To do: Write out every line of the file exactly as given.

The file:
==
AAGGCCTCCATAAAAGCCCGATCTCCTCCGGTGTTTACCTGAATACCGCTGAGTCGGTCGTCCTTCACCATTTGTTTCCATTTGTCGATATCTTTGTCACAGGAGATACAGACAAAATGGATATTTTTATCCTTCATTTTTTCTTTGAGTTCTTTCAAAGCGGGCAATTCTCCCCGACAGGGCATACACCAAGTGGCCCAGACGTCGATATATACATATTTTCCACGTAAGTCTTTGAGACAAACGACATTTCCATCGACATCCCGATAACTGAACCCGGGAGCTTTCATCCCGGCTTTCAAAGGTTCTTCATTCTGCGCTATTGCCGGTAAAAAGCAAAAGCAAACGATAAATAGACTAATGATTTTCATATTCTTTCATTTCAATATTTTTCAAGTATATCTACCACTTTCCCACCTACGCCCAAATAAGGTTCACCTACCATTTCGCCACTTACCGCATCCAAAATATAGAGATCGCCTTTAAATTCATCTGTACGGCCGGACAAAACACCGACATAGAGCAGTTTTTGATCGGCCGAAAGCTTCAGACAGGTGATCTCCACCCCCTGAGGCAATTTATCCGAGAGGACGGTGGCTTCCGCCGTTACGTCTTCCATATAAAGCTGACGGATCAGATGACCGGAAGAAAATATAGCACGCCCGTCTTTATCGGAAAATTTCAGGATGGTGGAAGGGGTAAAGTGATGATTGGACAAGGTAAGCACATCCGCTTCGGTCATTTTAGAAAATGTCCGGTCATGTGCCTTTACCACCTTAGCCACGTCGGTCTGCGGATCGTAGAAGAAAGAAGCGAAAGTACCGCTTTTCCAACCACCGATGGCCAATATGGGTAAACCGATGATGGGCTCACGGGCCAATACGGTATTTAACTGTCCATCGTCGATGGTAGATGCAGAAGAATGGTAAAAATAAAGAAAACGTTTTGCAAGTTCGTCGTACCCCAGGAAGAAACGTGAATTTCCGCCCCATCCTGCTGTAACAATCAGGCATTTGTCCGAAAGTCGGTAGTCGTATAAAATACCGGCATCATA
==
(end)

AAGGCCTCCATAAAAGCCCGATCTCCTCCGGTGTTTACCTGAATACCGCTGAGTCGGTCGTCCTTCACCATTTGTTTCCATTTGTCGATATCTTTGTCACAGGAGATACAGACAAAATGGATATTTTTATCCTTCATTTTTTCTTTGAGTTCTTTCAAAGCGGGCAATTCTCCCCGACAGGGCATACACCAAGTGGCCCAGACGTCGATATATACATATTTTCCACGTAAGTCTTTGAGACAAACGACATTTCCATCGACATCCCGATAACTGAACCCGGGAGCTTTCATCCCGGCTTTCAAAGGTTCTTCATTCTGCGCTATTGCCGGTAAAAAGCAAAAGCAAACGATAAATAGACTAATGATTTTCATATTCTTTCATTTCAATATTTTTCAAGTATATCTACCACTTTCCCACCTACGCCCAAATAAGGTTCACCTACCATTTCGCCACTTACCGCATCCAAAATATAGAGATCGCCTTTAAATTCATCTGTACGGCCGGACAAAACACCGACATAGAGCAGTTTTTGATCGGCCGAAAGCTTCAGACAGGTGATCTCCACCCCCTGAGGCAATTTATCCGAGAGGACGGTGGCTTCCGCCGTTACGTCTTCCATATAAAGCTGACGGATCAGATGACCGGAAGAAAATATAGCACGCCCGTCTTTATCGGAAAATTTCAGGATGGTGGAAGGGGTAAAGTGATGATTGGACAAGGTAAGCACATCCGCTTCGGTCATTTTAGAAAATGTCCGGTCATGTGCCTTTACCACCTTAGCCACGTCGGTCTGCGGATCGTAGAAGAAAGAAGCGAAAGTACCGCTTTTCCAACCACCGATGGCCAATATGGGTAAACCGATGATGGGCTCACGGGCCAATACGGTATTTAACTGTCCATCGTCGATGGTAGATGCAGAAGAATGGTAAAAATAAAGAAAACGTTTTGCAAGTTCGTCGTACCCCAGGAAGAAACGTGAATTTCCGCCCCATCCTGCTGTAACAATCAGGCATTTGTCCGAAAGTCGGTAGTCGTATAAAATACCGGCATCATA